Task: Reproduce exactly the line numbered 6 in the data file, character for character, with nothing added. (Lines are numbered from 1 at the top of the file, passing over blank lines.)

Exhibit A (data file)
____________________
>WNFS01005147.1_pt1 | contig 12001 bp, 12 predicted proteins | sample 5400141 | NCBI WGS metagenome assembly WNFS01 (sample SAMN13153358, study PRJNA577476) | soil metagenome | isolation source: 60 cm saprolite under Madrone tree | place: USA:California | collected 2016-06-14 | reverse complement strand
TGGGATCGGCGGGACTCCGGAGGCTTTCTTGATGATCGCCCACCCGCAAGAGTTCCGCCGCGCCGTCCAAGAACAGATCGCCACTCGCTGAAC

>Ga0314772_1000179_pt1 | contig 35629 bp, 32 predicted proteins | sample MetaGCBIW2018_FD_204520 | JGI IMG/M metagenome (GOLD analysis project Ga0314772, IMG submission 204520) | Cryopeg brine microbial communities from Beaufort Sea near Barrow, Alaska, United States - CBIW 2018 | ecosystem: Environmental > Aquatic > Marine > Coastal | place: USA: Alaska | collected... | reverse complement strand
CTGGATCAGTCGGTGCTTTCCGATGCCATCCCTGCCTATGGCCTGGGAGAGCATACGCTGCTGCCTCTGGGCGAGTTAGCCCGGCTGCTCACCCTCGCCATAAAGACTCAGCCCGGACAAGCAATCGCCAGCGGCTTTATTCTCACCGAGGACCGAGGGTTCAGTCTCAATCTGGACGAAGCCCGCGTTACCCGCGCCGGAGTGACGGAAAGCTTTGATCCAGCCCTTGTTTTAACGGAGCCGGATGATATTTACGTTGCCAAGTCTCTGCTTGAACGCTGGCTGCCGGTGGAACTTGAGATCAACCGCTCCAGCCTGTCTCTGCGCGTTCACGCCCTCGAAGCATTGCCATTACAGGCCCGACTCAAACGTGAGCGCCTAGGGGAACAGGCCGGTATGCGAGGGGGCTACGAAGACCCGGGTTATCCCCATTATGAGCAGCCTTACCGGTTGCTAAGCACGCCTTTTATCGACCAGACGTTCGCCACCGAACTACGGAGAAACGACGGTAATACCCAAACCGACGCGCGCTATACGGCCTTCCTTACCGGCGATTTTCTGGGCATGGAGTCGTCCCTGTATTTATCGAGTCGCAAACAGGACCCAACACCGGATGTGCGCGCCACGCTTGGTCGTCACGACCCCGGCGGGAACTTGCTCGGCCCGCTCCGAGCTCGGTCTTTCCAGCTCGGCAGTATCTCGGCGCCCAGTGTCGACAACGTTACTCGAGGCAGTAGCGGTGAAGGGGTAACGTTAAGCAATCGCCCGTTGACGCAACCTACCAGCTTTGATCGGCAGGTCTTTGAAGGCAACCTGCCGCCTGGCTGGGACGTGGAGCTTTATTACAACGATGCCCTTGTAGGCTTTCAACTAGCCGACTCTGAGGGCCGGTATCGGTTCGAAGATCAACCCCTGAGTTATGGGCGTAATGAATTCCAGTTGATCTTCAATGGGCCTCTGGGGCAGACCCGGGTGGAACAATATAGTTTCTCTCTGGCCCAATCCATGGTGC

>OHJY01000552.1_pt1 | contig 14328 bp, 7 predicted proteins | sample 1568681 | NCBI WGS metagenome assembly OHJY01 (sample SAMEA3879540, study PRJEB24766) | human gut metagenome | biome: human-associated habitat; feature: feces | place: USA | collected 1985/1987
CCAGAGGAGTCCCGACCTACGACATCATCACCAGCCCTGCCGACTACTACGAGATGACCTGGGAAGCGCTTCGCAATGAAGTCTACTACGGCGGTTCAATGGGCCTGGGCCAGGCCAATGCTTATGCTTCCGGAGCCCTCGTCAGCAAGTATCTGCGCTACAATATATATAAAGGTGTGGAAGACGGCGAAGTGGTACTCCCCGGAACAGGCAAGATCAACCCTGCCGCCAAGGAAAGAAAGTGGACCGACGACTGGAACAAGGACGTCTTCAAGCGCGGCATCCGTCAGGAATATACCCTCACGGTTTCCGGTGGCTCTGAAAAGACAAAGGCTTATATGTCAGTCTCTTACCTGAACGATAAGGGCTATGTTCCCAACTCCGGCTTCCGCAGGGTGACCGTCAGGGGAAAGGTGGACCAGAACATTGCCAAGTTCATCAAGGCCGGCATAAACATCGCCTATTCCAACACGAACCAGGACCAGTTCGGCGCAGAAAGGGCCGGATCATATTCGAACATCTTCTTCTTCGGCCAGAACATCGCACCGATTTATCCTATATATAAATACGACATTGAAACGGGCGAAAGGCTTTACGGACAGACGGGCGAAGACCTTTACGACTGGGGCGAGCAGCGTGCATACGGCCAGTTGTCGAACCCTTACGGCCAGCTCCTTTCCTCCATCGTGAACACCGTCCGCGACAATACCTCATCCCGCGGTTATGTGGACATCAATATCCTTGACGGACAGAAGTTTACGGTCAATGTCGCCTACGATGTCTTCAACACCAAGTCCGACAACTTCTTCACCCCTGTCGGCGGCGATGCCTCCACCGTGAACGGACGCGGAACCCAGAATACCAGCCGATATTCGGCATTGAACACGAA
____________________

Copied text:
CCAGAGGAGTCCCGACCTACGACATCATCACCAGCCCTGCCGACTACTACGAGATGACCTGGGAAGCGCTTCGCAATGAAGTCTACTACGGCGGTTCAATGGGCCTGGGCCAGGCCAATGCTTATGCTTCCGGAGCCCTCGTCAGCAAGTATCTGCGCTACAATATATATAAAGGTGTGGAAGACGGCGAAGTGGTACTCCCCGGAACAGGCAAGATCAACCCTGCCGCCAAGGAAAGAAAGTGGACCGACGACTGGAACAAGGACGTCTTCAAGCGCGGCATCCGTCAGGAATATACCCTCACGGTTTCCGGTGGCTCTGAAAAGACAAAGGCTTATATGTCAGTCTCTTACCTGAACGATAAGGGCTATGTTCCCAACTCCGGCTTCCGCAGGGTGACCGTCAGGGGAAAGGTGGACCAGAACATTGCCAAGTTCATCAAGGCCGGCATAAACATCGCCTATTCCAACACGAACCAGGACCAGTTCGGCGCAGAAAGGGCCGGATCATATTCGAACATCTTCTTCTTCGGCCAGAACATCGCACCGATTTATCCTATATATAAATACGACATTGAAACGGGCGAAAGGCTTTACGGACAGACGGGCGAAGACCTTTACGACTGGGGCGAGCAGCGTGCATACGGCCAGTTGTCGAACCCTTACGGCCAGCTCCTTTCCTCCATCGTGAACACCGTCCGCGACAATACCTCATCCCGCGGTTATGTGGACATCAATATCCTTGACGGACAGAAGTTTACGGTCAATGTCGCCTACGATGTCTTCAACACCAAGTCCGACAACTTCTTCACCCCTGTCGGCGGCGATGCCTCCACCGTGAACGGACGCGGAACCCAGAATACCAGCCGATATTCGGCATTGAACACGAA